Corruption is still an unnerving problem in Africa and indeed the major cause of underdevelopment. CDD urges all states to work towards complying with the provisions of the African Union Convention on Preventing and Combating Corruption (AUCPCC) and indeed other similar multilateral instruments such as the UNCAC as well as relevant international resolutions. There is also an urgent need for member states to collectively take steps to diligently implement the recommendations of the Mbeki report on Illicit financial flows which found that the African continent suffers an annual loss of over $50 billion as of 2015 through illicit financial flows (IFFs). That figure has since risen to over $80 billion. It is pertinent to note that through corruption and mismanagement, some of the Covid-19 funds in Africa may have become a source of illicit financial flows to countries in the North.
It also remains concerning that national and continental transparency initiative and efforts to stem the unbridled illicit financial flows from Africa to the Northern hemisphere has been embroiled in complex international politics. While noting that the problem of illicit financial flows cannot be solved post-haste, Africa must continue to stand together and push for a world order that discourages resource and trade price manipulation structured to fritter resources from Africa and keep the continent perpetually undeveloped. Corruption and illicit financial flows are twin evils which continue to constrain Africa’s progress and development. Regrettably, the utilization of Covid-19 funds has also become a major source of Africa’s corruption conundrum.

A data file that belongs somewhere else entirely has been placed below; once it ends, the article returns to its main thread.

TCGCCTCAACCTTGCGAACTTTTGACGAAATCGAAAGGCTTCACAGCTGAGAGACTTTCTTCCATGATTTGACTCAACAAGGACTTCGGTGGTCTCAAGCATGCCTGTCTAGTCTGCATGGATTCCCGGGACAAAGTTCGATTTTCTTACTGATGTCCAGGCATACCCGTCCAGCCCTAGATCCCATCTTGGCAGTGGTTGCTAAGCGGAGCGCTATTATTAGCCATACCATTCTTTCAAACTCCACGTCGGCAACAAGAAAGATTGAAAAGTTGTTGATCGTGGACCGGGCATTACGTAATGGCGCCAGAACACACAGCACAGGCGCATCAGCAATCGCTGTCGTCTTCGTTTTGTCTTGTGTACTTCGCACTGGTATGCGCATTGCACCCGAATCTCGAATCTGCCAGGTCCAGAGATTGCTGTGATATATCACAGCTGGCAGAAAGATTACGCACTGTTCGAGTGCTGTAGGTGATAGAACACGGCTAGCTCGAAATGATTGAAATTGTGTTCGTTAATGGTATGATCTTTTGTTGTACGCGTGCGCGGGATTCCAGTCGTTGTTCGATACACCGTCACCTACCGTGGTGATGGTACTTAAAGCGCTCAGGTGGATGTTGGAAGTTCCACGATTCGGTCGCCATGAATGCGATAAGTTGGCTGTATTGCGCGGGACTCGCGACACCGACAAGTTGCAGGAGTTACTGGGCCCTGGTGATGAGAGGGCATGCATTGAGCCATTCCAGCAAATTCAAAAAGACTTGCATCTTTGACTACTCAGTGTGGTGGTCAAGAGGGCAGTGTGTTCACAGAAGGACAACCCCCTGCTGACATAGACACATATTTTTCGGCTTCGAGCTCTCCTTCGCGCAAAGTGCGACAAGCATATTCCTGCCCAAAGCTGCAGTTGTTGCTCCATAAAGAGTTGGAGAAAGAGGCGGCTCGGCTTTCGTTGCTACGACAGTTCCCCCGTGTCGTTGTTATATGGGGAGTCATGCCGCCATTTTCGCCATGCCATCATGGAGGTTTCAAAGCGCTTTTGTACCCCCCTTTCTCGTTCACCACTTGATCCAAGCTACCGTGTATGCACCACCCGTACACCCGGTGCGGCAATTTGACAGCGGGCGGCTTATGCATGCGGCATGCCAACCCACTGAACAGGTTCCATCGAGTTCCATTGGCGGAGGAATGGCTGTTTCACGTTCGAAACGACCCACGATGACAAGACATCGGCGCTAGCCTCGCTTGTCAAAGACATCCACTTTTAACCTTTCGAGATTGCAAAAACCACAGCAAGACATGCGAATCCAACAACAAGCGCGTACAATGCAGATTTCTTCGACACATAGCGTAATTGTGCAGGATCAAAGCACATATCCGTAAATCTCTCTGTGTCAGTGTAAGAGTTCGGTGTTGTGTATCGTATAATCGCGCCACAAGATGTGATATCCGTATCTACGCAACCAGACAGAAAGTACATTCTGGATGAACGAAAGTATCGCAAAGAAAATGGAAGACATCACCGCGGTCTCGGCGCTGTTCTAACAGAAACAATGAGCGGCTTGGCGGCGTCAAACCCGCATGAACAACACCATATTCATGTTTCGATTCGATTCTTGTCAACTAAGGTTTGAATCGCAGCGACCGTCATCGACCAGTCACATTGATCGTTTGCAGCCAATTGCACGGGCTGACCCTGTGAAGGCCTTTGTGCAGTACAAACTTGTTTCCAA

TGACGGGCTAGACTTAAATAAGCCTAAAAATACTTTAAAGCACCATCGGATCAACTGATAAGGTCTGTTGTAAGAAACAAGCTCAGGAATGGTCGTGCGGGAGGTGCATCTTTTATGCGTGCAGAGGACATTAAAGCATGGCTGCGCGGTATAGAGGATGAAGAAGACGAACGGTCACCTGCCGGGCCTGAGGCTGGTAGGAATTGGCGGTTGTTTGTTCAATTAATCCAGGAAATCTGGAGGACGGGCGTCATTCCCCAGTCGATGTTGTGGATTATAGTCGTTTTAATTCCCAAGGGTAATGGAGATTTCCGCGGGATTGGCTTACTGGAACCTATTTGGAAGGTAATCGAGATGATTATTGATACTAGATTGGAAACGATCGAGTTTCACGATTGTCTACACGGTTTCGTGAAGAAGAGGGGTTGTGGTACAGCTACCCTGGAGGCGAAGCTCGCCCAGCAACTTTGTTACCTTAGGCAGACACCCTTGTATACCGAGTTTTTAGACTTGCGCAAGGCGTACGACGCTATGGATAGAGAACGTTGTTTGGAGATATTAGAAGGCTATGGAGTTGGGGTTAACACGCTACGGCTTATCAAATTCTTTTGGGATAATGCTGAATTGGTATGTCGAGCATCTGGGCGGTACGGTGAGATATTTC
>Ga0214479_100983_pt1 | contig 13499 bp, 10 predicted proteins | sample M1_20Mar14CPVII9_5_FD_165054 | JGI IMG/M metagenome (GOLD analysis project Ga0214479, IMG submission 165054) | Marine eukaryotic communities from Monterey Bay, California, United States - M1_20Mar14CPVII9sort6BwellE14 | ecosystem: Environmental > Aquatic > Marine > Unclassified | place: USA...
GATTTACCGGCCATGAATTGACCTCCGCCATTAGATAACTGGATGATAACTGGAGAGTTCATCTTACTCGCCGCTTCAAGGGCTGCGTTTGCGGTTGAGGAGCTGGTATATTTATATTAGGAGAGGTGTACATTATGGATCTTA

Depuis quelques mois, un nombre croissant d’organisations de la société civile et de classes politiques et intellectuelles africaines manifestent fréquemment leur désapprobation des politiques de la France dans ses anciennes colonies, singulièrement le Mali qui, depuis une décennie, est en proie à une menace terroriste et irrédentiste existentielle. Cet article présente un examen de la toile de fond, des circonstances, causes, dynamiques, et enjeux de l’acrimonieuse épreuve de force qui oppose le Mali et la France depuis Mai de l’an dernier lorsque leurs relations se dégradèrent brusquement. Il est suggéré que, tout compte fait, les promoteurs de la « démocratie et du développement » en Afrique se doivent d’accorder le bénéfice du doute aux dirigeant de la Transition dont la décision de secouer le statu quo des relations sécuritaires avec la France semblent avoir secoué dans ses fondations, et est susceptible de saborder, la Françafrique. Cependant, cette solidarité doit s’accompagner d’une vigilance méticuleuse afin que la Transition aboutisse à un État sécurisé, stable et véritablement en voie de démocratisations.
Under the Project of: Strengthening the Delivery of Peace and Security (SDPS) Project